To comply with the reserve requirement, banks have released P14.9 billion more loans to micro, small and medium enterprises (MSME) for the month of September alone, based on Bangko Sentral ng Pilipinas (BSP) data.

centralbank with logo 2 - Banks lent P14.9 B to MSMEs in Sept. to comply with RRR
MB file photo.

This brings the average daily balance of bank loans to MSMEs to P120.9 billion as of the first week of October compared to end-August’s P106 billion. Versus the P8.7 billion average MSME loans used as alternative compliance with the reserve requirement ratio (RRR) in end-April, the latest average is up by 1,289 percent. 

BSP director for financial inclusion group, Ellen Joyce Suficiencia, of the central bank’s Center for Learning and Inclusion Advocacy said new MSME loans generated during the enhanced community quarantine (ECQ) amounted to P40.6 billion from 50 banks surveyed by the BSP.

About P25.6 billion of MSME loans were released from March to April – the strictest phase of the ECQ — as renewed borrowings while P1.8 billion were loans that were restructured following relief measures granted to MSME borrowers.

Suficiencia, in her presentation to the APEC Business Advisory Council forum on Wednesday, said that in the name of financial inclusion, the BSP is focused on ensuring the financing requirements of MSMEs are being met due to their “outsized role in providing employment and sources of income to a significant number of Filipinos.”

 “However, even prior to the pandemic, MSMEs have consistently cited access to finance as one of the top barriers to their development and competitiveness,” she said. Before the BSP applied the MSME loans as RRR compliance, bank loans to this sector only amounted to P1.7 billion.

Suficiencia said data from the BSP show a declining trend in bank lending to MSMEs as a percentage of the total loan portfolio and this was worsened because of the public health crisis. “As a result of the pandemic, the MSME sector has been among the hardest hit based on a survey conducted a few weeks into the ECQ,” she added, and that more than 60 percent of MSMEs – based on this survey — have stopped operations because of zero sales and lack of capital. 

For some, a “silver lining” was the opportunity to have an online presence. E-commerce revenue is expected to grow by 42 percent this year because with physical restrictions or social distancing, consumers are encouraged to conduct business online. There are an estimated 39 million e-commerce users which is a sizeable market, according to Suficiencia.

Suficiencia said the BSP’s time-bound regulatory reliefs and incentives to channel credit to MSMEs have been in place since March to ensure that “banks do not completely turn their backs away from MSMEs and to further stimulate financing especially at a time when it was most needed.”

The BSP approved the use of new loans to MSMEs as part of banks’ compliance with the RRR last April 24, and the use of new loans to large enterprises on April 29.

Aside from the RRR compliance, to channel more loans to the MSME sector, the BSP extended relief measures on the reporting of past due and bad loans, reduced the credit risk weights for these loans from 75 percent to 50 percent and assigned zero weight with government guarantees from the Philippine Guarantee Corporation, Agricultural Guarantee Fund Pool, and the Agricultural Credit Policy Council.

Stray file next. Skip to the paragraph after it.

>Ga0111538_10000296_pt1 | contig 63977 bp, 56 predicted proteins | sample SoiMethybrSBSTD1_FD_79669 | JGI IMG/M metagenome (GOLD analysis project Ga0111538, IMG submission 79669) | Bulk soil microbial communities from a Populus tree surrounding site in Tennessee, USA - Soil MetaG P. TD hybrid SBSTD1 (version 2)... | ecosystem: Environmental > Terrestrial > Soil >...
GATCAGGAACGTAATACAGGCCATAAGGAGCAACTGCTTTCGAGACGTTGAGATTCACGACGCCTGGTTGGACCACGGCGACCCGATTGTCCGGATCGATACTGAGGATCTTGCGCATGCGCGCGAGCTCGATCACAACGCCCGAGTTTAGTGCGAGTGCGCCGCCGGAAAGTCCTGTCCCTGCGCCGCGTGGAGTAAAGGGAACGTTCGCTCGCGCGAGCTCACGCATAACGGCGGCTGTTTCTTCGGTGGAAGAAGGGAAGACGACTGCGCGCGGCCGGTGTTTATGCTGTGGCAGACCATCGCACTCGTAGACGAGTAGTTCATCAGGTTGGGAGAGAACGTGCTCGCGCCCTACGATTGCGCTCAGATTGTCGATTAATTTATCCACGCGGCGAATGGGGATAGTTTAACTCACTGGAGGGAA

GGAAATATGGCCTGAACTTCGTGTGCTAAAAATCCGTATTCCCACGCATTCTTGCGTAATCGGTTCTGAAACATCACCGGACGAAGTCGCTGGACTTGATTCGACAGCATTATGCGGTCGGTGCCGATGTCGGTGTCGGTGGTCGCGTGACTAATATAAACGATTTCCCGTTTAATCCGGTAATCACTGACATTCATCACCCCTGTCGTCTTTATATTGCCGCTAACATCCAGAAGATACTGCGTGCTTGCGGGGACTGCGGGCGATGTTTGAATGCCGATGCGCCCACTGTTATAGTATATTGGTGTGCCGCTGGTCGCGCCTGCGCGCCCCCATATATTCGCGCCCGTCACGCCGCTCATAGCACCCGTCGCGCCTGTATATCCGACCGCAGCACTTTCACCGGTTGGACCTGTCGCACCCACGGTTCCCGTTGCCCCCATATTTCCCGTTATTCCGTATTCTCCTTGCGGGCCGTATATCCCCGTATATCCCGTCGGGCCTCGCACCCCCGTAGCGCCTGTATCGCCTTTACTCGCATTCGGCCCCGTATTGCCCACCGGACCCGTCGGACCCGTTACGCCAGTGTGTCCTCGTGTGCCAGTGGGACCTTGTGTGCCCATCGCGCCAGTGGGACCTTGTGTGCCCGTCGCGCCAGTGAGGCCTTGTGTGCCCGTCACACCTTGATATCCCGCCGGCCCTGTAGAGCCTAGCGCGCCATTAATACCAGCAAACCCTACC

“These COVID 19-related policy measures have freed up additional bank liquidity, that were channeled to MSME financing, and we saw positive results and response from the banking sector,” said Suficiencia.

Post-pandemic, the BSP official said they want banks to continue to support MSME and to help BSP to “shape a sustainable ecosystem that facilitates meaningful participation.”

 “(And) by meaningful participation, we mean that banks (will) go into MSME financing not because of mandatory credit requirements, but because they really see the MSME sector as a strategic and viable market segment,” said Suficiencia.

To prepare for a post-pandemic environment, Suficiencia said the BSP has undertaken a series of initiatives to “develop market infrastructure to improve past credit risk assessment and management tools as well as bridge information asymmetries that prevent banks from lending to smaller firms, or make banks heavily reliant on the use of collateral.”

This initiatives include the credit risk database project with JICA assistance to “build a statistical scoring model to support past assessment of the probability of default of an SME borrower” and conducting international MSME demand site survey to generate “better and more granular data on the profile and needs” of MSMEs for targeted interventions. 

In addition, the BSP is also preparing an MSME demand site survey and supply chain financing. “Another investment in the pipeline is the conduct of a study in partnership with a global expert for the development of the supply chain financing market in the country,” said Suficiencia. This supply chain finance is an innovative approach to “support accessible bank financing of smaller firms who may lack credit history, or are deemed high risk.”

 “These are just some of the initiatives that are specifically being pursued by BSP to support MSME financing. But, we recognize the underlying enabler for innovative MSME financing is their digital infrastructure,” said Suficiencia. This is where the BSP’s 2020-2023 digital payments transformation roadmap comes in and its target to have 50 percent of total retail transaction in digital by 2023 and that 70 percent of Filipino adults will have formal accounts by that time.

Based on 2018 statistics, MSMEs accounted for 99.5 percent of total business establishments with 5.7 million jobs or 63.2 percent of the total workforce. 

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